In 2017, the Security Decree of the Minister of the Interior Marco Minniti ties immigration and security (which becomes a "public good relating to the livability and decorum of cities"). “A season of building security policies in a large part of the center left. Even the Turco-Napolitano law speaks of security and immigration before Minniti, so we can safely say that the securitization of the issue in Italy is historically a center-left project even before that of the right, ”Gargiulo comments. The theme is at the center of the electoral game, which is played on people's emotions and on the feeling of insecurity of citizens. A lifestyle, often not voluntary, is administratively sanctioned, which according to the promoters of these policies threatens the dignity and therefore the livability and perception of safety of citizens.

"The paper, the writing on the wall or the small gathering of slightly suspicious young people in the corner are phenomena that begin to be labeled at that moment. The vagueness and ambiguity of the definition of urban security can only exacerbate the problem. Minniti has repeatedly stated that the reality of crime data is not to be considered because, even if these are low, the perception remains. And this is what he wanted to work on and on which we continue to focus today ", adds Gargiulo.

Video surveillance costs and is not always needed

Urban video surveillance systems are inserted as an indispensable tool quite quietly, even if inevitably. More power to local administrations in controlling the territory means increasing the presence of the police force, and this does not go hand in hand with the resources in the pockets of the Municipalities. In the 2007 pact for safe Milan, a paragraph is dedicated on the use of video cameras in the areas most at risk. Over time, however, it seems that the concept of a risk area affects a large part of the city. According to the data requested by Wired from the Municipality of Milan, there are currently 2,174 cameras for urban security purposes, of which 1,650 can be oriented vertically and horizontally and 524 are fixed. Large numbers also in Rome (1,769 video cameras), Venice (392) and Parma (350).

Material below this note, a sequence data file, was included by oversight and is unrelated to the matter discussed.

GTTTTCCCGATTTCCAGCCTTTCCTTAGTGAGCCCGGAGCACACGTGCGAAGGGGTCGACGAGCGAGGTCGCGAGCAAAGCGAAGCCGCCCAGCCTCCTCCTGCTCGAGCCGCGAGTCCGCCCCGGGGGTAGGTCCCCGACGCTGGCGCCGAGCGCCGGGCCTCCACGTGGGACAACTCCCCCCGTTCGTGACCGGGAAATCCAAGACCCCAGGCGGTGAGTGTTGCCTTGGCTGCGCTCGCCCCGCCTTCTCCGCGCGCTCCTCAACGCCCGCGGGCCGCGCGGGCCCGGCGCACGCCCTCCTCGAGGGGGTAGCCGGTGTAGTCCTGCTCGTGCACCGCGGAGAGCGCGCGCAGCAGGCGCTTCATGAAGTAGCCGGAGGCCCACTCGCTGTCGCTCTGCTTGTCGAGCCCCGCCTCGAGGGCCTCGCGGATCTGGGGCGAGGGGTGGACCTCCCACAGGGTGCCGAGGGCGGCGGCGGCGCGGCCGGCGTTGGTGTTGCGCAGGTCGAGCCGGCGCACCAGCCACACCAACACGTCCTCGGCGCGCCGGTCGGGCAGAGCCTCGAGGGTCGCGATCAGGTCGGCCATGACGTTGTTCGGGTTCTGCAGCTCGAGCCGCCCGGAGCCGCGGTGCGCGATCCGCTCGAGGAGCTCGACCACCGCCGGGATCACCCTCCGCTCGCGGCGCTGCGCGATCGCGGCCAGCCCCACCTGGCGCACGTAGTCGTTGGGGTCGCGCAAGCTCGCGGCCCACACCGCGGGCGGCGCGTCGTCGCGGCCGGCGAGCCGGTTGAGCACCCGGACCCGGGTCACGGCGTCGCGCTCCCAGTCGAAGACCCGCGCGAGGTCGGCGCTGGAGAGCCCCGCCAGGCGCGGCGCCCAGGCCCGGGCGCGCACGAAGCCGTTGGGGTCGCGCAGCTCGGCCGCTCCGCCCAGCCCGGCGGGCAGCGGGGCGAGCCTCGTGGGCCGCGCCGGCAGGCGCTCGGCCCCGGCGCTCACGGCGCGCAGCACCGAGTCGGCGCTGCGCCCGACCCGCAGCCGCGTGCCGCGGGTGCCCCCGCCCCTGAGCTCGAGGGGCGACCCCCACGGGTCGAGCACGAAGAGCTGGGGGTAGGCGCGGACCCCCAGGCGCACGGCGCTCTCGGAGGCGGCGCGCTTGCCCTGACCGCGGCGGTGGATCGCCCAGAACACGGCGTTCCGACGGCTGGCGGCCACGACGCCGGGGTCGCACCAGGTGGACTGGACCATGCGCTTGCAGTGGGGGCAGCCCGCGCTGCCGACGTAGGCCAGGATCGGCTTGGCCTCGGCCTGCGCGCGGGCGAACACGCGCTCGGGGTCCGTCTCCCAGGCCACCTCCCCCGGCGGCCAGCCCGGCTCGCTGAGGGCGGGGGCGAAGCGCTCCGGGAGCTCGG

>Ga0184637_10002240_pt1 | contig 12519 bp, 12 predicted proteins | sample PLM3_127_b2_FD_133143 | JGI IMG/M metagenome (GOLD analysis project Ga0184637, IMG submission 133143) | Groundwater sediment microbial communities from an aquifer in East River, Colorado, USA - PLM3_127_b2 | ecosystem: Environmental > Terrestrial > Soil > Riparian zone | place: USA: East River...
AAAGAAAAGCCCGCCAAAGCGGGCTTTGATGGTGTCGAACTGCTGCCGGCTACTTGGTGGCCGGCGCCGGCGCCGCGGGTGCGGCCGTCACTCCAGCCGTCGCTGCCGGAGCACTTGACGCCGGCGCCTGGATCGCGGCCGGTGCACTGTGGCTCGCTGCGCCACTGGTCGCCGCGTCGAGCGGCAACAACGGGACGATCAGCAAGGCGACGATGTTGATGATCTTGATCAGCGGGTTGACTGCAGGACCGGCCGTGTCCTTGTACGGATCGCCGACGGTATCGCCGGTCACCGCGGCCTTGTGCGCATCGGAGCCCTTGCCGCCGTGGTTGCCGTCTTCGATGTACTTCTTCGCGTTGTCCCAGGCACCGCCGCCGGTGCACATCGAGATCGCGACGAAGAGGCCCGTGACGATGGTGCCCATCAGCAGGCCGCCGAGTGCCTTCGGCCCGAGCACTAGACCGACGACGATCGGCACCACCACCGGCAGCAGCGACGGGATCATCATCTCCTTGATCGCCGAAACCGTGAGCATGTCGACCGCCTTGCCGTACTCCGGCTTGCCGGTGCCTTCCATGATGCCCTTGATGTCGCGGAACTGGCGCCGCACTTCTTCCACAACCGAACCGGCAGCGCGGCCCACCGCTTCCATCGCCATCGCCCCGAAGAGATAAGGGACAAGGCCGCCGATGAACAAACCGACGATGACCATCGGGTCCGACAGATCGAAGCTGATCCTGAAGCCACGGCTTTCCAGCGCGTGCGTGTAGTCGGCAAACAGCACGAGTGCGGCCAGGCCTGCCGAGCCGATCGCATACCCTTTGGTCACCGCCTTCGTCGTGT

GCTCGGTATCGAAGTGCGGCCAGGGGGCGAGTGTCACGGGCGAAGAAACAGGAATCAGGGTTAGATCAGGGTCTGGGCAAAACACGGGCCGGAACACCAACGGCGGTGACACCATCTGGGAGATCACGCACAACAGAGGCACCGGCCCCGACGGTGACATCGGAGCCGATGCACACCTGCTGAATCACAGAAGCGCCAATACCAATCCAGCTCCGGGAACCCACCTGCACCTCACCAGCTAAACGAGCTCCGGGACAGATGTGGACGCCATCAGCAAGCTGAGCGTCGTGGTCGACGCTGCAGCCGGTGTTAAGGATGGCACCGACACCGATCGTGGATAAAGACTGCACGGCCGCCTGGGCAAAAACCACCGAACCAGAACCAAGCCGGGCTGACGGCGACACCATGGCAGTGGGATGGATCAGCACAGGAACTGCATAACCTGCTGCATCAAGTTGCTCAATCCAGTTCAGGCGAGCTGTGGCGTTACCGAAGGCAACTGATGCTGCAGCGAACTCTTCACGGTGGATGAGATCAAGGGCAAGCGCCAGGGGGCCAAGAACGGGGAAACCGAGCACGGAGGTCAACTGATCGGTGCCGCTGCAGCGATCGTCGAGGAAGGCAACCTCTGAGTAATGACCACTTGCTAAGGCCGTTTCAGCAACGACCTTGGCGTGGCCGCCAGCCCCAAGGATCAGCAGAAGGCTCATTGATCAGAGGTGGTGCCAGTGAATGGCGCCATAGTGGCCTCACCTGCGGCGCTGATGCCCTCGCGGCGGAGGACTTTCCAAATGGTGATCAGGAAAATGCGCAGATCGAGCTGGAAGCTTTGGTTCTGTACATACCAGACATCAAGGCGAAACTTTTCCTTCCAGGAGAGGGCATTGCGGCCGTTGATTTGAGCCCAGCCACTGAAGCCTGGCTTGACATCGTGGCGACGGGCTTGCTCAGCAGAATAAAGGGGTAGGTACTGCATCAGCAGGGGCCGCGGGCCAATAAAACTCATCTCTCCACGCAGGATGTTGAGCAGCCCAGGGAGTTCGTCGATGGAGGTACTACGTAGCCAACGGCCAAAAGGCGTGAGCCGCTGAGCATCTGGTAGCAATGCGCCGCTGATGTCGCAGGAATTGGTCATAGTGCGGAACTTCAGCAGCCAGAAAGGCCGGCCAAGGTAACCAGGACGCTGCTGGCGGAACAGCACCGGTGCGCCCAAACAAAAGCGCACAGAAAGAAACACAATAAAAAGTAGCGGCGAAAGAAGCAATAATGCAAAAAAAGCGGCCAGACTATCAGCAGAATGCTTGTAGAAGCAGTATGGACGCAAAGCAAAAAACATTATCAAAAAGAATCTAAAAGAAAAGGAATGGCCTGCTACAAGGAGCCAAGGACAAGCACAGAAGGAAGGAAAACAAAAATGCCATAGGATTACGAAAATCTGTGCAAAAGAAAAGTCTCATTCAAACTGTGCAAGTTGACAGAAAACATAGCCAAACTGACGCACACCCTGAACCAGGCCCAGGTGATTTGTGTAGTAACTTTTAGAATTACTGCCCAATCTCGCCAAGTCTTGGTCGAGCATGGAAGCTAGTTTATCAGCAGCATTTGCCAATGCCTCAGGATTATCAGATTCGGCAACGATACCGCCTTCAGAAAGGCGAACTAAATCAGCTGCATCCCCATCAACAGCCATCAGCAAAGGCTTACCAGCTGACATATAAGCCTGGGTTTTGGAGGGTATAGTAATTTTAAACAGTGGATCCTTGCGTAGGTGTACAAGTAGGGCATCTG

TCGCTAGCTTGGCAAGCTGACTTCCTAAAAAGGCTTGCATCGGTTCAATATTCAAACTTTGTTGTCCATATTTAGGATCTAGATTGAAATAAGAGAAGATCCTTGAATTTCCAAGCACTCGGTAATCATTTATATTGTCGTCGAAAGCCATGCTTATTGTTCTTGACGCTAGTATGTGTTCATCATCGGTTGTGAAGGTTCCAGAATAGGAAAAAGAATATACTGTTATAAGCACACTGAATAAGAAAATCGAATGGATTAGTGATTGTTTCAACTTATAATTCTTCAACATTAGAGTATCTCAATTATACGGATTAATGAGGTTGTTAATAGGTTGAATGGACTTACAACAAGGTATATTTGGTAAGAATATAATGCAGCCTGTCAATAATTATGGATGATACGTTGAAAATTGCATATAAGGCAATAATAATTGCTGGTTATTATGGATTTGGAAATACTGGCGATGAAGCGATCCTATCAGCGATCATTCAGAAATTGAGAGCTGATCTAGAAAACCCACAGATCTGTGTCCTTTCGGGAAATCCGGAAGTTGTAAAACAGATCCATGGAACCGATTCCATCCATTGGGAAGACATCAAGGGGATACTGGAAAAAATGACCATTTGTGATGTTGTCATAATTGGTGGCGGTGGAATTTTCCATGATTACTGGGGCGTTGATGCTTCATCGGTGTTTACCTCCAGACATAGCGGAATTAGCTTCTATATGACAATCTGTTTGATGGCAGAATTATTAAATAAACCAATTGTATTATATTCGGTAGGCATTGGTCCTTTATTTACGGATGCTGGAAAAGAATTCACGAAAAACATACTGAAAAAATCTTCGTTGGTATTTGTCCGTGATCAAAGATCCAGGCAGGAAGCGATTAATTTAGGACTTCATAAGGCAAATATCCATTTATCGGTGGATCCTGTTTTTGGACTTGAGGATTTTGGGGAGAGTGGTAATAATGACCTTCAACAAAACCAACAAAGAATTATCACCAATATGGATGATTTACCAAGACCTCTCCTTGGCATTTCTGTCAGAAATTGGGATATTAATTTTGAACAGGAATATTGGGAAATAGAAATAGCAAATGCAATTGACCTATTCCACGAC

Regarding the real effectiveness of video surveillance in the field of security policies, the downhill road of the municipalities was interrupted for a moment by a circular from the Ministry of the Interior in 2012 in which it is emphasized that " diffusion of video surveillance systems is accompanied by a detailed discussion about the opportunities and limits of such instruments [...] in some cases the use, sometimes improper and not always functional, of these systems generates diseconomies that originate from an inappropriate investment of public resources by local authorities and by a non-constant correspondence to the actual security needs of the territory ".

The use of public funds without having previously identified the need or not to invest in a technological tool is a crucial point, which, however, cannot be solved in the regulations in force. With the introduction of the GDPR in 2018, municipalities that identify a high risk in the processing of data obtained through video surveillance must carry out an impact assessment on privacy to highlight and mitigate it, and then communicate it to the Guarantor for the protection of personal data.

That unsolicited opinion

Asked by email by Wired, the Guarantor announces that post Gdpr no municipality has so far presented a prior consultation for the adoption of video surveillance for urban security purposes. Before the Gdpr, 11 had arrived. "It is likely that the Municipalities, especially when they use traditional video surveillance systems, not equipped with advanced and innovative functions, come to the conclusion that the risk that remains despite the security measures identified by the owner is not so high to require a prior consultation of the Guarantor "comments the Authority.

In practice, however, as the case of the facial recognition system installed by the Municipality of Como demonstrates, it is first of all a problem of knowledge of the technology that is being used that determines the subsequent risk to the privacy of citizens. For proper management of public funds - and surveillance risks - it would be useful for municipalities to necessarily analyze the impact on citizens' privacy before launching a tender to install video surveillance.

For Gargiulo the scenario that is outlined is worrying: “Selecting acceptable behaviors in public spaces and driving away those who do not comply with a fine or an urban Daspo is chilling. We should give weight to the socio-economic conditions of people, to the conformation of our cities, to political choices on urban voids ”.